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Regina v. Elliott & Blessington

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Court/Judicial body: Supreme Court of New South Wales

Citation: [2006] NSWCCA 305
Date: 22 September 2006
Instrument(s) cited: Crimes Act 1900 Crimes (Life Sentences) Amendment Act 1989 Prisons (Serious Offenders Review Board) Amendment Act 1989 Sentencing (Life Sentences) Amendment Act 1989 Sentencing Legislation Further Amendment Act 1997 Sentencing Amendment (Transitional) Act 1997 Crimes Legislation Amendment (Sentencing) Act 1999 Crimes (Sentencing Procedure Act) 1999 Crimes (Administration of Sentences) Act 1999 Crimes Legislation Amendment (Existing Life Sentences) Act 2001 Crimes (Sentencing Procedure) Amendment (Existing Life Sentences) 2005

Case summary

Background:  In 1990, Matthew James Elliott and Bronson Matthew Blessington were sentenced to life imprisonment for their role in the violent sexual assault and murder of a young woman. At the time of the crime, Elliott was 16 years old and Blessington was 14 years old.  Following their conviction, the trial judge wrote the following in his decision: “So grave is the nature of this case that I recommend that none of the prisoners in this matter should ever be released.” At the time of sentencing, this recommendation had no legal effect, and the appellants were subject to a sentencing regime whereby an individual sentenced to life imprisonment had the opportunity to have his or her case reviewed in the future by a Release on Licence Board, who could recommend the release of such individual on license. In 1992, the appellants appealed to Court to challenge their sentences and seek, among other things, to have the recommendation quashed. The Court dismissed the appeal, holding that the sentences provided to the appellants were within the permissible sentencing range for a murder conviction and that the Court did not have the jurisdiction to review the recommendation since it had no legal effect, was not an order of the trial court and was thus not a “sentence” subject to court review. Subsequently, the Australian legislature amended the criminal sentencing statutes a number of times in ways that changed the sentencing regime to provide that an individual sentenced to life in prison could, after serving 30 years, apply to the Supreme Court for release from prison provided that the Parole Authority had determined that such individual “(i) is in imminent danger of dying, or is incapacitated to the extent that he or she no longer has the physical ability to do harm to any person, and (ii) has demonstrated that he or she does not pose a risk to the community,” and that as a result of such circumstances, the release of such individual is justified. These amendments retroactively gave legal effect to the recommendation such that each appellant is now subject to imprisonment for the term of his natural life, subject to narrow exceptions for release. The appellants appealed again to the Court in the present case, challenging the constitutionality of the legislative changes and seeking to either quash the “recommendation” or to have their life sentences replaced with determinate sentences.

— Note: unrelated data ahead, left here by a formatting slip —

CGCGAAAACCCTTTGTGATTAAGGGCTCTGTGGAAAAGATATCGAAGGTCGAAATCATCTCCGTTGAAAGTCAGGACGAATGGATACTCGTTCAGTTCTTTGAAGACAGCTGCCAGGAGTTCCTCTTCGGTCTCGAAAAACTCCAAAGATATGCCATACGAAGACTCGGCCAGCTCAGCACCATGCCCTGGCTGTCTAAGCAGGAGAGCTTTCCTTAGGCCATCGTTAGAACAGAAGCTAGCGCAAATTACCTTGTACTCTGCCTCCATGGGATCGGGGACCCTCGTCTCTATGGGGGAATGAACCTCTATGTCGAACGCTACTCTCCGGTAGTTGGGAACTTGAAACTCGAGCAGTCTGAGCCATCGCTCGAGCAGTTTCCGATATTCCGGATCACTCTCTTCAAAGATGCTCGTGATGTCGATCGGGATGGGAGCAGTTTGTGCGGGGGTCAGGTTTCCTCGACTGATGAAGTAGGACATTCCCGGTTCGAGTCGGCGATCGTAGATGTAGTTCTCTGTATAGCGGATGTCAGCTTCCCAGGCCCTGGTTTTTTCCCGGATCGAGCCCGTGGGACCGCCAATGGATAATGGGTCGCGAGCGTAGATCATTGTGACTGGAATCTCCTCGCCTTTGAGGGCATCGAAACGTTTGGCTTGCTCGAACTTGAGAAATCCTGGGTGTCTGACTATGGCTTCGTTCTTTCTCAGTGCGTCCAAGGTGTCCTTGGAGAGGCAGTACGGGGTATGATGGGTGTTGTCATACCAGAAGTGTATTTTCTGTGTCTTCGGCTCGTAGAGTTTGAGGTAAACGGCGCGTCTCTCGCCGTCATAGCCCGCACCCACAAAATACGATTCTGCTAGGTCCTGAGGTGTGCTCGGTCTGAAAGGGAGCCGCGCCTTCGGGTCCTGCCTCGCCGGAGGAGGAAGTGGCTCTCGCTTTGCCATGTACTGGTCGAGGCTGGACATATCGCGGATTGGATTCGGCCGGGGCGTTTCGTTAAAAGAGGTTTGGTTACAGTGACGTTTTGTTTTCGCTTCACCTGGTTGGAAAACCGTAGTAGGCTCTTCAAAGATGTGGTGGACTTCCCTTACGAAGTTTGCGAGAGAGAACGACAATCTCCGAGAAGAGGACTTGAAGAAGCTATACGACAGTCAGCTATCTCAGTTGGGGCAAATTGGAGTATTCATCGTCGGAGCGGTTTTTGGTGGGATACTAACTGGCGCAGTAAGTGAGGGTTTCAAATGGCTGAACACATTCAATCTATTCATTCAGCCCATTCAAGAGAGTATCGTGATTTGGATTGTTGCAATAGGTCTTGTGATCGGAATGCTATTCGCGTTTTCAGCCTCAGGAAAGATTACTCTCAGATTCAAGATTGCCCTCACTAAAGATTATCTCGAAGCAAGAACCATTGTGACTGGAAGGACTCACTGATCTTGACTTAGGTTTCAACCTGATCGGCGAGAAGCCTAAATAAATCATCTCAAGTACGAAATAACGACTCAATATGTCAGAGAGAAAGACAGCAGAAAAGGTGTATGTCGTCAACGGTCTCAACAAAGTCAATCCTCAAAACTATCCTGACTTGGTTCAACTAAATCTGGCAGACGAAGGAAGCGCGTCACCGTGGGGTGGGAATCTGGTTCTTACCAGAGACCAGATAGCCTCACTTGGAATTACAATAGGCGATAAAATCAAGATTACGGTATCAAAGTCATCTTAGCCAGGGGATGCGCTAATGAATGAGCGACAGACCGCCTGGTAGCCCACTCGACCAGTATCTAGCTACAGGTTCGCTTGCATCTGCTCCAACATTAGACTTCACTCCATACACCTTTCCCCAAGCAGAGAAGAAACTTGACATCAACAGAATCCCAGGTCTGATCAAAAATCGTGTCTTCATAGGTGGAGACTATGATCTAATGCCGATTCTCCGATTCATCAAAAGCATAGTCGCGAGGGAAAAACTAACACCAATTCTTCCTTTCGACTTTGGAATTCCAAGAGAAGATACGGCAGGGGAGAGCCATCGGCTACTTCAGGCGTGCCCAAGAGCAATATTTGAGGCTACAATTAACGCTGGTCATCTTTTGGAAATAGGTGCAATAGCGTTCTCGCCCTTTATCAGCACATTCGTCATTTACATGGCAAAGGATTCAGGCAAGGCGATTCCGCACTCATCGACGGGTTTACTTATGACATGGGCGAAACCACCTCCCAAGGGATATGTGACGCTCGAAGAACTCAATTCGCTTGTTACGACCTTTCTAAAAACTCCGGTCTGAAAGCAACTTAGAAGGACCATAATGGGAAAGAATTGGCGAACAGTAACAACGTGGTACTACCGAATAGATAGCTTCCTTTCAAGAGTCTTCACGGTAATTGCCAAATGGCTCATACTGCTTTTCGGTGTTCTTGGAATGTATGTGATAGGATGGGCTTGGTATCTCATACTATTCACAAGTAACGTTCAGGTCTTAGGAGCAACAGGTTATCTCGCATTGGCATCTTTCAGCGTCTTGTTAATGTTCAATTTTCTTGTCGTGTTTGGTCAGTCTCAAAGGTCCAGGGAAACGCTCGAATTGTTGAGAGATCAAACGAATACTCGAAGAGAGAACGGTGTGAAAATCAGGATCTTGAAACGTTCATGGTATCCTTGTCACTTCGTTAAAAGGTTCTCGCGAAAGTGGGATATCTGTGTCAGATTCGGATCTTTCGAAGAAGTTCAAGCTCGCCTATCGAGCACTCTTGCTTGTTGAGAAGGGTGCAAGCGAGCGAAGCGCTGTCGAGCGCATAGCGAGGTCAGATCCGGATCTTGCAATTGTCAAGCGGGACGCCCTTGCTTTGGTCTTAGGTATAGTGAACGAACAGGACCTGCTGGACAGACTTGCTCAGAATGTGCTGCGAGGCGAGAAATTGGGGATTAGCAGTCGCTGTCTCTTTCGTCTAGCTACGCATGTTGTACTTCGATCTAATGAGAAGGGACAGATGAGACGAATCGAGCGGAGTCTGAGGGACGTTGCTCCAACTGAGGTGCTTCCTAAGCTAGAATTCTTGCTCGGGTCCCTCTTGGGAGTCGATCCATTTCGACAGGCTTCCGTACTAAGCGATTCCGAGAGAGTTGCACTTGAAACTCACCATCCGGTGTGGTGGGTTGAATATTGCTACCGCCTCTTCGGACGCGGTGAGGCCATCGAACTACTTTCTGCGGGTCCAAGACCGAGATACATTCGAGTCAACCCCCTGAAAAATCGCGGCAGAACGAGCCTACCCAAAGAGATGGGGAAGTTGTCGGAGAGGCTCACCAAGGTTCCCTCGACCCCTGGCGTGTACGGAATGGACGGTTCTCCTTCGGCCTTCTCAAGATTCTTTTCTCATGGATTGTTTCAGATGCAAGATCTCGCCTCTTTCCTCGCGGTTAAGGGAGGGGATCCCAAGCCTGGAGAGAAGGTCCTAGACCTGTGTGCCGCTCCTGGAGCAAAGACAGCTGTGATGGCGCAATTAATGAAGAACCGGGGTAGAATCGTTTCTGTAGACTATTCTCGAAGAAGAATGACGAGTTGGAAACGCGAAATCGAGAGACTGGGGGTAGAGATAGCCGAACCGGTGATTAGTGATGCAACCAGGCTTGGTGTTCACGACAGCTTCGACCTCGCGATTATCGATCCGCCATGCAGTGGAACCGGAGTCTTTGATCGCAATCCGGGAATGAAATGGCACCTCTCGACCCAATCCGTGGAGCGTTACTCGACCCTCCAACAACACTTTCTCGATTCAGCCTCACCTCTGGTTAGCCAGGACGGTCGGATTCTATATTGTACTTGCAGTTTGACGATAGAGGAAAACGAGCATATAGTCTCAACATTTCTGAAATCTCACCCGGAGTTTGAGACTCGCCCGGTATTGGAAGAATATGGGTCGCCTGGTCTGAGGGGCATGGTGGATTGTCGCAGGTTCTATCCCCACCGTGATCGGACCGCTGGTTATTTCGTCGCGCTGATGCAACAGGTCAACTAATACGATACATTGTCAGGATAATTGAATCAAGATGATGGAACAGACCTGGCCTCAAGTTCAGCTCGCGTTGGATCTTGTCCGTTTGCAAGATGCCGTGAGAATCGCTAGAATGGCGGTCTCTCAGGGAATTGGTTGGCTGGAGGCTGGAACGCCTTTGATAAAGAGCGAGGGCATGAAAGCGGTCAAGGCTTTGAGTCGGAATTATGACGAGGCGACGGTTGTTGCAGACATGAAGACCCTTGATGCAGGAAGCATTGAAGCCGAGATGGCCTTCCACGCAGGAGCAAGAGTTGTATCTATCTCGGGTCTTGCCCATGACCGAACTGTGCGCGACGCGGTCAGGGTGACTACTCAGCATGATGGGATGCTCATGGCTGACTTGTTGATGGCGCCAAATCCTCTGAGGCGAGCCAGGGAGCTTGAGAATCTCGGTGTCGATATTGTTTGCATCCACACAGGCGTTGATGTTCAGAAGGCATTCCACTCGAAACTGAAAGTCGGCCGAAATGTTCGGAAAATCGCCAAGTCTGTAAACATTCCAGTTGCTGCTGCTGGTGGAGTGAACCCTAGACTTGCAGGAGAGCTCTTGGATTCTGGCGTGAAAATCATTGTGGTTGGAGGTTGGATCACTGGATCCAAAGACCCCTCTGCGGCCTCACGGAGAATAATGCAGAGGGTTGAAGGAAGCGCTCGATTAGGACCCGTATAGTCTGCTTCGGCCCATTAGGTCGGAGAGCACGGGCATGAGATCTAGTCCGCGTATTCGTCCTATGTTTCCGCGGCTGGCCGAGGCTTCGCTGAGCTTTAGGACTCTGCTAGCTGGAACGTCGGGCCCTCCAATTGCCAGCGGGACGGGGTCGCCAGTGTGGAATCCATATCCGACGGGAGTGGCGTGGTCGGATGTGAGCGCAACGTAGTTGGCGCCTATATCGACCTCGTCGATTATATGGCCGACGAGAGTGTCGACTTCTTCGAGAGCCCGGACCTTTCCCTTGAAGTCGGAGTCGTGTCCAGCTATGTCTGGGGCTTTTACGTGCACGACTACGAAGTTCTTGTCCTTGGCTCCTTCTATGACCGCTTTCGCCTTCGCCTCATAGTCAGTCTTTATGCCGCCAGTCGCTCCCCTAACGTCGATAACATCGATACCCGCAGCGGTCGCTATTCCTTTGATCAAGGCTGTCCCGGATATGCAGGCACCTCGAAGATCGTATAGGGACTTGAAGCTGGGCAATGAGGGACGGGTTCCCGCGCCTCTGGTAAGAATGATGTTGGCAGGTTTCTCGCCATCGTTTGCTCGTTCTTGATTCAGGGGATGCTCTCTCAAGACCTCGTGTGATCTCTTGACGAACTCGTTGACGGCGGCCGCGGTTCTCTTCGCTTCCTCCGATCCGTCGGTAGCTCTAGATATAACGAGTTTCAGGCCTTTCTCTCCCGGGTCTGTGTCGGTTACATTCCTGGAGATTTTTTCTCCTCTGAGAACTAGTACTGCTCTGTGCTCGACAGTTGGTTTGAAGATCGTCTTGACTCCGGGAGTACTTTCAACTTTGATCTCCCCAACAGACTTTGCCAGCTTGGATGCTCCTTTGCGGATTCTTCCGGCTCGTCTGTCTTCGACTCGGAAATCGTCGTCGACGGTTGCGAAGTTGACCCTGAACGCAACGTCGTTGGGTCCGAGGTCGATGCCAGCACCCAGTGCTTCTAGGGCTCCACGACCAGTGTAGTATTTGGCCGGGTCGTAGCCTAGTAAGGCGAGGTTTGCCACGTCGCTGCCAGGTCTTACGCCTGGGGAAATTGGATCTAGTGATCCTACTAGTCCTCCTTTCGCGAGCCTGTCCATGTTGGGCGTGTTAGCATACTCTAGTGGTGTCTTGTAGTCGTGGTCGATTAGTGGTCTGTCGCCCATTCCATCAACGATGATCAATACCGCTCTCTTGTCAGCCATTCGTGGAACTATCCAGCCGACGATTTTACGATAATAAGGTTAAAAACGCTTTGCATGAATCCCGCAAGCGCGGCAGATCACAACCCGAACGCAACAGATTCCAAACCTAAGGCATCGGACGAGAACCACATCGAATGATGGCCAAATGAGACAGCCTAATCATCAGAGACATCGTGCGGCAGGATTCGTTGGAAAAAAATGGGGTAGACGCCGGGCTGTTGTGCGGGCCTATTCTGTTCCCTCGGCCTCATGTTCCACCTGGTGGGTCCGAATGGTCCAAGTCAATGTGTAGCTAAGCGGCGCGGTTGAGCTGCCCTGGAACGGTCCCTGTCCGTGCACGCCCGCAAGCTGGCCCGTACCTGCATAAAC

Issue and resolution:  Life imprisonment for juvenile offenders. Whether the legislative amendments which mean that offenders have no chance of release even in the case of full rehabilitation are lawful. The Court dismissed the appeal, holding that the legislative amendments at issue were brought forth by a constitutionally valid exercise of legislative power, which the Court would not review.

Court reasoning:  The Court succinctly stated the issue as follows, “Whereas, at the time of sentence, it was possible that [the appellants] might one day be released on licence, it is now the case that, as a result of the legislation, [the appellants] will almost certainly never be released.” The Court noted that Australia’s constitutional system was built on mutual respect. The Court reasoned that because the legislative changes to the sentencing statutes were a valid exercise of legislative authority, it would not exercise discretion to review such legislation. To do so, according to the Court, would frustrate the intent of the legislature.
Dissenting opinion: Justice Kirby dissented from the majority opinion, stating that the Court should review whether the legislative changes resulted in sentences for the appellants that are manifestly excessive, given the youth of the appellants at the time they committed their crime. Justice Kirby stated that the appellants had not had an opportunity to address the appropriateness of the recommendation, resulting in a possible miscarriage of justice, which the Court should review. Impact: The appellants submitted a complaint against Australia to the United Nations Human Rights Committee. In 2014, the Committee decided that Australia had violated Article 7 (prohibition of cruel and unusual punishment); Article 10, paragraph 3 (aim of the penitentiary systems should be reformation and social rehabilitation); and Article 24, paragraph 1 (no life imprisonment for criminal offenders below the age of 18) of the International Covenant on Civil and Political Rights (CCPR/C/112/D/1968/2010 Communication No. 1968/2010).  The Committee determined that Australia had an obligation, as a party to the International Covenant, to provide the appellants with an effective remedy, including compensation and revision by the Australian legislature of Australia’s criminal sentencing statutes to comply with the International Covenant on Civil and Political Rights.

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